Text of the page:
The cool cats of summer are on the prowl locally

Summertime temperatures are heating up and the cats are prowling after dark.
Jul 25, 2014
(Larry Woody • Lebanon Democrat) Summertime is catfish time in lakes throughout Tennessee.

 

Summertime temperatures are heating up and the cats are prowling after dark.

Nighttime is catfish time, and is especially appealing in the summer as it provides an escape from the scoring daytime temperatures, as well as from water skiers and other recreational users that churn area lakes into a froth.

When night settles over the water, Mr. Whiskers starts to feed.

Sure, catfish are slimy and ugly.

They have icky whiskers and sharp, poisonous barbs on their fins.

They live in water not fit for a proper fish, and eat stuff that would make a goat barf.

But hey, nobody’s perfect.

“Maybe it’s because of that that I appreciate catfish,” says angling accomplice Bob Sherborne, who for years has specialized in nocturnal catfishing. “They’re rough and tough and down-to-earth. Catfish aren’t weenies. They’re blue-collar. They’re survivors.”

Catfish don’t have a picky palate. They will chow down on chicken/turkey liver, worms, Ivory soap, hot dogs, commercial stink baits, shrimp, rancid fish chunks – whatever’s handy.

They’ll even eat SPAM. Like Army chow, catfish take whatever’s slopped onto their plate.

Fishermen who pursue big cats prefer live bait – big shiners and even bluegill -- or big chunks of cut bait. They believe that if you want big catfish, use big bait.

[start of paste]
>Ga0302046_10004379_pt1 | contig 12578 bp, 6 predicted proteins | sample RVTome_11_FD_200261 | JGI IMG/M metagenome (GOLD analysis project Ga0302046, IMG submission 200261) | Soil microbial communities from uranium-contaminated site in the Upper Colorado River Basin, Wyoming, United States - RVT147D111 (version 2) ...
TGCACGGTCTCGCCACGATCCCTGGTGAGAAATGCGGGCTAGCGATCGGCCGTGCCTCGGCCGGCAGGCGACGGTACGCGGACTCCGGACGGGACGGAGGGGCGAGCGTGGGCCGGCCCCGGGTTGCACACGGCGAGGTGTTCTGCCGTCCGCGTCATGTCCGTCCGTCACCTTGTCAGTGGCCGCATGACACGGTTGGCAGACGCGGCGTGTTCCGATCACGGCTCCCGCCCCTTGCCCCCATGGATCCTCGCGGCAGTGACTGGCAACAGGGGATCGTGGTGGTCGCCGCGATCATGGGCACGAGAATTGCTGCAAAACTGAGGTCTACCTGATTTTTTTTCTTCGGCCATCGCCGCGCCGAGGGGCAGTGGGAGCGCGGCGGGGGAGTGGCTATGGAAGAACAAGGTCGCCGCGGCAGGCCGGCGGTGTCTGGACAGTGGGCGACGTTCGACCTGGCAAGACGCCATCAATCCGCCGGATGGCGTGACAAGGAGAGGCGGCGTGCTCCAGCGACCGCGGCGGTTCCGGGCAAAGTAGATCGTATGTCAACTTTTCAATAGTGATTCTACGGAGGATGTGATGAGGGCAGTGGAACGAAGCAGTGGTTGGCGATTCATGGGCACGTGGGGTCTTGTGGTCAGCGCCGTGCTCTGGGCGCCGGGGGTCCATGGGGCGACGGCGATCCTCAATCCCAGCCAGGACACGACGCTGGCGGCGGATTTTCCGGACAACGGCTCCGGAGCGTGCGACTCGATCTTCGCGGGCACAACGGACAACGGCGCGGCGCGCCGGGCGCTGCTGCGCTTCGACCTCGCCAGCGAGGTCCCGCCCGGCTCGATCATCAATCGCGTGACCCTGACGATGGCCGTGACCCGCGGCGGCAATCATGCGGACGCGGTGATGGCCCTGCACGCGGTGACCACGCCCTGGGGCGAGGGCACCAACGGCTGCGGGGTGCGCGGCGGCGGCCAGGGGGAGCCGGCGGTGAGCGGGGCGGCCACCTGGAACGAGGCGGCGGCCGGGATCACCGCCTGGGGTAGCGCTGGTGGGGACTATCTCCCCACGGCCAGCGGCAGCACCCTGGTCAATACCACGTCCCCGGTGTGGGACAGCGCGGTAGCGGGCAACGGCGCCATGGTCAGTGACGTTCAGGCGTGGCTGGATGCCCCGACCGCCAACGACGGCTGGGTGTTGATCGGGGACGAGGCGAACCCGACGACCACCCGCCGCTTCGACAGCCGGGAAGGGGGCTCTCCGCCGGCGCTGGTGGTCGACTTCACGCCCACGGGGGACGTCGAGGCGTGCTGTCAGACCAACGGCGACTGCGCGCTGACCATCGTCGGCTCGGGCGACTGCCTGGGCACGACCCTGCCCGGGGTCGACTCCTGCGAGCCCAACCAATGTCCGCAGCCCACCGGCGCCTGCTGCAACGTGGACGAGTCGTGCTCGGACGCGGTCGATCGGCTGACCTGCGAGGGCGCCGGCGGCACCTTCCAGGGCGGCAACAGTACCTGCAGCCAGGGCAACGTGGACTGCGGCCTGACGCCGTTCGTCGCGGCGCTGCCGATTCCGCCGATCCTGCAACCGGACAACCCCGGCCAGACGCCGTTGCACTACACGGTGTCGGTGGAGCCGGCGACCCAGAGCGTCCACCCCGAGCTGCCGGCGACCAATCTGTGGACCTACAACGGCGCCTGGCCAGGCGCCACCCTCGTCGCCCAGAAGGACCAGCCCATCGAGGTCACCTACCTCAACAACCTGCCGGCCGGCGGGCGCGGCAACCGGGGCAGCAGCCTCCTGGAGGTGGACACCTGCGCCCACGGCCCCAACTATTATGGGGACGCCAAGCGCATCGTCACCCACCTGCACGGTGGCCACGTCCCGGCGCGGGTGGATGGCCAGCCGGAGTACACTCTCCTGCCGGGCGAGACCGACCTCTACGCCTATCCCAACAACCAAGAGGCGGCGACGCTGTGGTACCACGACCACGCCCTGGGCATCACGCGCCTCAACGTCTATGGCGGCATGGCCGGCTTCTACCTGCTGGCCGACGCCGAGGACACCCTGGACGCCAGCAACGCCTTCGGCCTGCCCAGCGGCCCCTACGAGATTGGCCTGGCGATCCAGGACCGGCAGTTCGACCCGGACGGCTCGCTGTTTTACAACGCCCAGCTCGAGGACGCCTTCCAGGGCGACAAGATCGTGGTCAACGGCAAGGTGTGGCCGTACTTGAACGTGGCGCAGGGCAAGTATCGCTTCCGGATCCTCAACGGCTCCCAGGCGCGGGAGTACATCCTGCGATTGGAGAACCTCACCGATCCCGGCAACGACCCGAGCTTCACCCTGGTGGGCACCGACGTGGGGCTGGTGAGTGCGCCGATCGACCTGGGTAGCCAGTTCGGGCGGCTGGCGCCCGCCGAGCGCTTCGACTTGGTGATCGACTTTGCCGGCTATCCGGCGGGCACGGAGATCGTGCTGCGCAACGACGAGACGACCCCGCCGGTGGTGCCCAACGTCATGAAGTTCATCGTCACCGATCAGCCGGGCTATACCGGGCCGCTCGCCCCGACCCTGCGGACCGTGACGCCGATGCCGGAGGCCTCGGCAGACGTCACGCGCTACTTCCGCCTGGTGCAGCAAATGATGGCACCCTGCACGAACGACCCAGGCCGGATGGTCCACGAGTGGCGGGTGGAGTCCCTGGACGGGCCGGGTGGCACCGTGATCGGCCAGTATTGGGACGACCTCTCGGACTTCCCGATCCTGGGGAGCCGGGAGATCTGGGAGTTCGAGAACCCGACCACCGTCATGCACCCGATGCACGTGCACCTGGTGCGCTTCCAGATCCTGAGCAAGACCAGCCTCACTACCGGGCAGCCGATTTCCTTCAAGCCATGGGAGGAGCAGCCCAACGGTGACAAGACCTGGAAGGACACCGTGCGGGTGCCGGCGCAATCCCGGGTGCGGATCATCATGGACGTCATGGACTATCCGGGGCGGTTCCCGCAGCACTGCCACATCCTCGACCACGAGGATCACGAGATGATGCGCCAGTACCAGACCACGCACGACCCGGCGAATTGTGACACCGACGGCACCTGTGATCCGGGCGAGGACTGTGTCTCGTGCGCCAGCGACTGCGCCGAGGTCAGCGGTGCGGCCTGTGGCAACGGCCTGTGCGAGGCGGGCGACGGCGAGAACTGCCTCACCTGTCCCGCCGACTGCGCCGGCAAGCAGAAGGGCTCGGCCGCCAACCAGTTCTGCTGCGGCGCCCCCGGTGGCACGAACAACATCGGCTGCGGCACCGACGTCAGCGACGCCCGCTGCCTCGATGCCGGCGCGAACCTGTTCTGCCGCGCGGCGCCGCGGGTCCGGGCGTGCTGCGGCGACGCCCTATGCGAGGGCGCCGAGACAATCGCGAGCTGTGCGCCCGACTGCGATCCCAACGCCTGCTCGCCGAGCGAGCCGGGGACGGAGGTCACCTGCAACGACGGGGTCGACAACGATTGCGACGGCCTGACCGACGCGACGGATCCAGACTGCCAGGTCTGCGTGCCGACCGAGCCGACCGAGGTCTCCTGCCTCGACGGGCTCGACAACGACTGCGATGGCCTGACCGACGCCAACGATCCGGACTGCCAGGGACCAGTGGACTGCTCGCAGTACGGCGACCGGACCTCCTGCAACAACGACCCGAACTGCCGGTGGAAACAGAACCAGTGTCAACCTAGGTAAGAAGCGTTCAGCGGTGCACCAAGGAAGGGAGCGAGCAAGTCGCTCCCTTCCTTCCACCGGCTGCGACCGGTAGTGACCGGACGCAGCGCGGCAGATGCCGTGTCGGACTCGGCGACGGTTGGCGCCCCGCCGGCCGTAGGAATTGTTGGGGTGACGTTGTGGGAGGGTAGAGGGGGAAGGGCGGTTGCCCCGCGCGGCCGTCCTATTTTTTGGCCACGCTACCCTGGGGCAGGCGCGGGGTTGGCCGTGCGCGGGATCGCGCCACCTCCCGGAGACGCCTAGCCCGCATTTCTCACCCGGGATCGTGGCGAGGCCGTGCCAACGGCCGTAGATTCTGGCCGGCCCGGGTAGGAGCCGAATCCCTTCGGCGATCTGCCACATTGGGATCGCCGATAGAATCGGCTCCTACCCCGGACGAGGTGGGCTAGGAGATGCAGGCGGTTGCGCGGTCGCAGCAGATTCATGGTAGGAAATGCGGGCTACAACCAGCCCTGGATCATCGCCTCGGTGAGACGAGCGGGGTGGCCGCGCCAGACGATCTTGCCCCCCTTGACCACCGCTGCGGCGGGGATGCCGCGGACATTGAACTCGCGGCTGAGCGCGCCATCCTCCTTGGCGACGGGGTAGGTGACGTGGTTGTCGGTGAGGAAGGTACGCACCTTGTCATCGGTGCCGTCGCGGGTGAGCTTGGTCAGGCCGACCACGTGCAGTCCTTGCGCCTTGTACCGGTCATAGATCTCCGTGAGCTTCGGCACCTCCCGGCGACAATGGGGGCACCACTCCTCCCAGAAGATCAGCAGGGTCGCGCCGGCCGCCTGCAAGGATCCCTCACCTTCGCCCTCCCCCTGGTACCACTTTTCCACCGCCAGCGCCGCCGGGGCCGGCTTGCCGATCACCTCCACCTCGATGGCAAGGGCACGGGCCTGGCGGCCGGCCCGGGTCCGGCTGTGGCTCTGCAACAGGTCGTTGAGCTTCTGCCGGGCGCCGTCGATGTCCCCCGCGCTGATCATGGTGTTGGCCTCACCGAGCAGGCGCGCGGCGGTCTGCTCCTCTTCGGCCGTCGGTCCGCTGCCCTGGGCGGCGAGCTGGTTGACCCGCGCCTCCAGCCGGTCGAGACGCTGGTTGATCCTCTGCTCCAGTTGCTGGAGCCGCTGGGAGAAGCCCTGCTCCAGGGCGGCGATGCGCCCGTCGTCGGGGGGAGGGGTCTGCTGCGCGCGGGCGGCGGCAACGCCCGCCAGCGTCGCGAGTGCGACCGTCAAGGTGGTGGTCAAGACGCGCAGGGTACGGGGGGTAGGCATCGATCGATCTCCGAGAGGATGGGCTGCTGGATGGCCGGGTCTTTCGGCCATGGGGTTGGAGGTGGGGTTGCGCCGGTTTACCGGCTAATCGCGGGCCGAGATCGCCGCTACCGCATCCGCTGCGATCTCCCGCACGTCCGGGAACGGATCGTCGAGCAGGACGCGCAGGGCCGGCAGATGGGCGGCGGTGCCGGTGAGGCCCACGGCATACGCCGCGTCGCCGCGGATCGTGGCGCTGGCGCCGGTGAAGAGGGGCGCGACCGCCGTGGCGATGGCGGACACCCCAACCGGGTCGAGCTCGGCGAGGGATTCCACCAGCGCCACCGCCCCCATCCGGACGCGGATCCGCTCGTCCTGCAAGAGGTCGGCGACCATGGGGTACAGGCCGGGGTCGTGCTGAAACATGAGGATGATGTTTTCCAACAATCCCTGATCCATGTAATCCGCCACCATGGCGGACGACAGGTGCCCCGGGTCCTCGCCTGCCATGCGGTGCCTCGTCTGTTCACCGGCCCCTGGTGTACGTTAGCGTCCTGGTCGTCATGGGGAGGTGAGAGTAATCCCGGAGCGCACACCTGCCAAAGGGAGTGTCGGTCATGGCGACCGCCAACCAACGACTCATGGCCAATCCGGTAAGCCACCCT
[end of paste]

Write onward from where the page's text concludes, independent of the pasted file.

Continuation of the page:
Catfish come in an array of sizes. The perfect catfish, like beauty itself, is in the eye of the beholder. One of my fishing buddies, Brownie Stricklin, likes to fill a cooler with 8-inch “fiddlers” which he skins and deep-fries. Brownie eats the crisp little fish like corn on the cob.

Catfish around two-to-three pounds are idea for steaks and fillets. Bigger, older, catfish don’t make good table fare. (In some waters eating them is not advised due to their propensity to store and accumulate contaminants in their flesh.)

Being hard fighters, the bigger cats are popular with sport fishermen who generally practice catch-and-release. The bigger fish also are prime spawners, which is why the TWRA imposes a daily limit of one catfish over 34 inches. (And also to curb their sale to pay-to-fish fishing operations.) There is no limit on smaller-sized catfish on most waters.

Keith Sutton, an outdoors writer and nationally-famous catfishing expert, routinely catches fish in the 25-30-pound range. During a trip to Kentucky Lake with some fellow outdoor writers, Keith demonstrated his cat-knack by boating several 10-12 pounders. He was disappointed that he didn’t catch bigger ones.

Richard Simms, a guide in Chattanooga, specializes in big cats in the 50-60-pound category.

Records are kept for the various species of Tennessee catfish: a 112-pound blue cat caught on the Cumberland River, an 85-pound, 15-ounce flathead wrestled from the Hiwassee River, and a 41-pound channel cat that came from Fall Creek Falls.

The smallest species of catfish is the brown bullhead. The state record came from the Chickamauga Reservoir and registered 2 pounds, 14 ounces.

Big or small, cats are fun, especially when the summer sun goes down.

 

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